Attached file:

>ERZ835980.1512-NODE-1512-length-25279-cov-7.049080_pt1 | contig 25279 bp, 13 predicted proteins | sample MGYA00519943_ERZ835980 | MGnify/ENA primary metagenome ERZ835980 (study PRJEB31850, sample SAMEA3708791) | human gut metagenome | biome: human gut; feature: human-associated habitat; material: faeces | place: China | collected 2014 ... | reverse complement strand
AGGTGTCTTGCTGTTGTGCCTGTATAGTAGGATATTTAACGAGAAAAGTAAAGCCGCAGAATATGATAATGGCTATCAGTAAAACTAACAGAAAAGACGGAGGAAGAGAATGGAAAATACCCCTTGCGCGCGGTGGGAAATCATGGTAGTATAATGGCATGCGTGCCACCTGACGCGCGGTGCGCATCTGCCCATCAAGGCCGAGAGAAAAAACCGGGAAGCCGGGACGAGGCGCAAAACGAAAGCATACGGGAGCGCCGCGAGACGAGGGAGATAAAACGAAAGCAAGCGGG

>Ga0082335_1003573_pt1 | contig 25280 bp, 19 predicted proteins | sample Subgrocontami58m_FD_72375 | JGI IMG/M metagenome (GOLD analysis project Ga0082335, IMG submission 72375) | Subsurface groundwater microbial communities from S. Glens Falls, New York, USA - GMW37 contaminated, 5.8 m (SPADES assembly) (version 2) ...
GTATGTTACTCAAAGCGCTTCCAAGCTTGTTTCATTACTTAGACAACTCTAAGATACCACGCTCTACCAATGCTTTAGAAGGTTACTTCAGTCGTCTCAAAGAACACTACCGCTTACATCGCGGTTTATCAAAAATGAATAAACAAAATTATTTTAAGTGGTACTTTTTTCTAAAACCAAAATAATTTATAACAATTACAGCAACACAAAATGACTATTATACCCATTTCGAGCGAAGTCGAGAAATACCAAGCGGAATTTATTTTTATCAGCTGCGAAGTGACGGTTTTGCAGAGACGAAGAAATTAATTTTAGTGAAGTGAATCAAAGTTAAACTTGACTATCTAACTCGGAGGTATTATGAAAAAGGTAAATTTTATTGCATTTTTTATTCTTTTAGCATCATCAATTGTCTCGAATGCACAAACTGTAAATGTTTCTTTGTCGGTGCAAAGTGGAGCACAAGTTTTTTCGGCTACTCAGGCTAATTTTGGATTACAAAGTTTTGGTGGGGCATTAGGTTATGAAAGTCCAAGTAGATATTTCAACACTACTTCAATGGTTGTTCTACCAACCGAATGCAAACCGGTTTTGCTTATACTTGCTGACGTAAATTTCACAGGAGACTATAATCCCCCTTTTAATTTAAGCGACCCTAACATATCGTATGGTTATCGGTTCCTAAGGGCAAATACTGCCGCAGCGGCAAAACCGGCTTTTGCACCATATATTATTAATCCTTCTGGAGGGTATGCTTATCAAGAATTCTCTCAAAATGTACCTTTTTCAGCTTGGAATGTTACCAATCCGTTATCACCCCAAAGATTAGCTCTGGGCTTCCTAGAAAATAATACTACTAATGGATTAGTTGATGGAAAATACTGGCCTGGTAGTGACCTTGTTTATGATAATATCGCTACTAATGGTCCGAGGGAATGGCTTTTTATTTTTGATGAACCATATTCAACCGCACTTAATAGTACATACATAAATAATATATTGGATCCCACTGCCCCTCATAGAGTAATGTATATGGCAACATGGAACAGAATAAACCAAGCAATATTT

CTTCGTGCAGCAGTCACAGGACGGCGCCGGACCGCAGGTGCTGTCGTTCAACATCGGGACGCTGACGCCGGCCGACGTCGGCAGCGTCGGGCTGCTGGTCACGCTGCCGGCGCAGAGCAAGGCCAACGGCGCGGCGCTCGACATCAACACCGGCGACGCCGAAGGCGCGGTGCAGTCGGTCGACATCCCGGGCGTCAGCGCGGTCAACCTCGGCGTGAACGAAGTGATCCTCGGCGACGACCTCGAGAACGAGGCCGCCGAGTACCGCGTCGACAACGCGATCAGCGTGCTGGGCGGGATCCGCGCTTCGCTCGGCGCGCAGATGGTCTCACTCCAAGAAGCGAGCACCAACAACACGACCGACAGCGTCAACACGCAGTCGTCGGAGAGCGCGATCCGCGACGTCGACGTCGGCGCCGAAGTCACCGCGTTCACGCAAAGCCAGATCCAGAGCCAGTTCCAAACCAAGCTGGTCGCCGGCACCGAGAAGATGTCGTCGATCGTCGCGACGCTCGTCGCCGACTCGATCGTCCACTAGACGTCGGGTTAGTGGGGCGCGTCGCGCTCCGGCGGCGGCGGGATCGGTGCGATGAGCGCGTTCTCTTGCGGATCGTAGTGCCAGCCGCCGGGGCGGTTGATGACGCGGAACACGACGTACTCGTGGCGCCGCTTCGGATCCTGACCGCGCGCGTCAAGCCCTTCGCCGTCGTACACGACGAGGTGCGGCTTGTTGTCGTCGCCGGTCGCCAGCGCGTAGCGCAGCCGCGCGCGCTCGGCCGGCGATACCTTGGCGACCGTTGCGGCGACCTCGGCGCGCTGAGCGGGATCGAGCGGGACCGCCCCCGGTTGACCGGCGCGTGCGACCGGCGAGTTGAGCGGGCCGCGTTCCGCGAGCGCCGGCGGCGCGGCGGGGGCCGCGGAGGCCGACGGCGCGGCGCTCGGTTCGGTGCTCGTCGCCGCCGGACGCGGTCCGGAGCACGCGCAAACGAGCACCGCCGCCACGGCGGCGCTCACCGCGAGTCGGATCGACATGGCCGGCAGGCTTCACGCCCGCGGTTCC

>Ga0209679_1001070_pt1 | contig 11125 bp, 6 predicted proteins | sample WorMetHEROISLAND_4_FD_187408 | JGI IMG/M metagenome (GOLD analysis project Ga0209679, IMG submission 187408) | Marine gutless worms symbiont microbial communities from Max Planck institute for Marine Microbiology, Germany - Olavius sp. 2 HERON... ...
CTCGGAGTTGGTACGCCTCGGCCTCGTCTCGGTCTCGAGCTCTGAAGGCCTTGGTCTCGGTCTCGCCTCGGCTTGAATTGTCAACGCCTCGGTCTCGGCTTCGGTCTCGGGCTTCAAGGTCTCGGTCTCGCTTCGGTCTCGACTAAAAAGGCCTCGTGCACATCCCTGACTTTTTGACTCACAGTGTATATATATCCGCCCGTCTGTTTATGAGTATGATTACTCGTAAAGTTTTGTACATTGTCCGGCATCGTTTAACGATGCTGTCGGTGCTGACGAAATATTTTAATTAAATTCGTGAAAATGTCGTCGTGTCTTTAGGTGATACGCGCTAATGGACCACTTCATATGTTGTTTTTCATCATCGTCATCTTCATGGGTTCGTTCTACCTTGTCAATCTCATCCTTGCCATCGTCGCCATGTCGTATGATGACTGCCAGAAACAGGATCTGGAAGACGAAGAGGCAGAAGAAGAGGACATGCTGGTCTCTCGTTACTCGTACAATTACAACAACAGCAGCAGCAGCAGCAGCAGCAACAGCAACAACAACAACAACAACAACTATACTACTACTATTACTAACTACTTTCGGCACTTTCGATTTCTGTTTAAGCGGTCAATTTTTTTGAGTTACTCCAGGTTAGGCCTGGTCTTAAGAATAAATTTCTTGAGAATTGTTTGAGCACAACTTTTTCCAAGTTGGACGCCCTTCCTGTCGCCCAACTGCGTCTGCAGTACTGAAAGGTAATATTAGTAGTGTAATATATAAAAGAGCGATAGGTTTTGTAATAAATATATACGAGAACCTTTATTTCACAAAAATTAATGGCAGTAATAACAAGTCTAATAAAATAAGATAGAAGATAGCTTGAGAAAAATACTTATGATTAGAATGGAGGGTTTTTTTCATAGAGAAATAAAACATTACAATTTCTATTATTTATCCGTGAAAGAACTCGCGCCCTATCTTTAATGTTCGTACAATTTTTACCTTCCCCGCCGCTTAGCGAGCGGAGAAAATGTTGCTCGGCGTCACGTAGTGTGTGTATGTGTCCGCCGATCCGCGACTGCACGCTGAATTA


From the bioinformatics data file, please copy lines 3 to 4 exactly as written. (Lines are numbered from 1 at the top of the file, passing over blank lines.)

>Ga0082335_1003573_pt1 | contig 25280 bp, 19 predicted proteins | sample Subgrocontami58m_FD_72375 | JGI IMG/M metagenome (GOLD analysis project Ga0082335, IMG submission 72375) | Subsurface groundwater microbial communities from S. Glens Falls, New York, USA - GMW37 contaminated, 5.8 m (SPADES assembly) (version 2) ...
GTATGTTACTCAAAGCGCTTCCAAGCTTGTTTCATTACTTAGACAACTCTAAGATACCACGCTCTACCAATGCTTTAGAAGGTTACTTCAGTCGTCTCAAAGAACACTACCGCTTACATCGCGGTTTATCAAAAATGAATAAACAAAATTATTTTAAGTGGTACTTTTTTCTAAAACCAAAATAATTTATAACAATTACAGCAACACAAAATGACTATTATACCCATTTCGAGCGAAGTCGAGAAATACCAAGCGGAATTTATTTTTATCAGCTGCGAAGTGACGGTTTTGCAGAGACGAAGAAATTAATTTTAGTGAAGTGAATCAAAGTTAAACTTGACTATCTAACTCGGAGGTATTATGAAAAAGGTAAATTTTATTGCATTTTTTATTCTTTTAGCATCATCAATTGTCTCGAATGCACAAACTGTAAATGTTTCTTTGTCGGTGCAAAGTGGAGCACAAGTTTTTTCGGCTACTCAGGCTAATTTTGGATTACAAAGTTTTGGTGGGGCATTAGGTTATGAAAGTCCAAGTAGATATTTCAACACTACTTCAATGGTTGTTCTACCAACCGAATGCAAACCGGTTTTGCTTATACTTGCTGACGTAAATTTCACAGGAGACTATAATCCCCCTTTTAATTTAAGCGACCCTAACATATCGTATGGTTATCGGTTCCTAAGGGCAAATACTGCCGCAGCGGCAAAACCGGCTTTTGCACCATATATTATTAATCCTTCTGGAGGGTATGCTTATCAAGAATTCTCTCAAAATGTACCTTTTTCAGCTTGGAATGTTACCAATCCGTTATCACCCCAAAGATTAGCTCTGGGCTTCCTAGAAAATAATACTACTAATGGATTAGTTGATGGAAAATACTGGCCTGGTAGTGACCTTGTTTATGATAATATCGCTACTAATGGTCCGAGGGAATGGCTTTTTATTTTTGATGAACCATATTCAACCGCACTTAATAGTACATACATAAATAATATATTGGATCCCACTGCCCCTCATAGAGTAATGTATATGGCAACATGGAACAGAATAAACCAAGCAATATTT